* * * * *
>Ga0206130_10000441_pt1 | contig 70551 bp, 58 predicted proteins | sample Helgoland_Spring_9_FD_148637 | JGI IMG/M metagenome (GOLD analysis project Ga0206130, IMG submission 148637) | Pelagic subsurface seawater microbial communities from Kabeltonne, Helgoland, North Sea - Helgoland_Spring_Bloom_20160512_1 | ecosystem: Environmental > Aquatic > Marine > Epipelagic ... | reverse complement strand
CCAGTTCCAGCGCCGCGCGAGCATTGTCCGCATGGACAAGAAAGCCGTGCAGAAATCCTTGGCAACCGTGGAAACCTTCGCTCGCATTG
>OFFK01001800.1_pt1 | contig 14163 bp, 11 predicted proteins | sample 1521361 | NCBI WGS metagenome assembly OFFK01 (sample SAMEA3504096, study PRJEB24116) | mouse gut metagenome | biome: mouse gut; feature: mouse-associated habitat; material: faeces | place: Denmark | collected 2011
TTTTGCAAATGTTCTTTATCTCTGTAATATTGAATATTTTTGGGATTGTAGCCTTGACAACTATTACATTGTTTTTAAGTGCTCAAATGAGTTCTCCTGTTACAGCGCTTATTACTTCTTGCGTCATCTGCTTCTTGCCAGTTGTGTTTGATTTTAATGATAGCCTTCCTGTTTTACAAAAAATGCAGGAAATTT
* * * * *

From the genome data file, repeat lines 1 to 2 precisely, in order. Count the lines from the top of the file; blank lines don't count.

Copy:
>Ga0206130_10000441_pt1 | contig 70551 bp, 58 predicted proteins | sample Helgoland_Spring_9_FD_148637 | JGI IMG/M metagenome (GOLD analysis project Ga0206130, IMG submission 148637) | Pelagic subsurface seawater microbial communities from Kabeltonne, Helgoland, North Sea - Helgoland_Spring_Bloom_20160512_1 | ecosystem: Environmental > Aquatic > Marine > Epipelagic ... | reverse complement strand
CCAGTTCCAGCGCCGCGCGAGCATTGTCCGCATGGACAAGAAAGCCGTGCAGAAATCCTTGGCAACCGTGGAAACCTTCGCTCGCATTG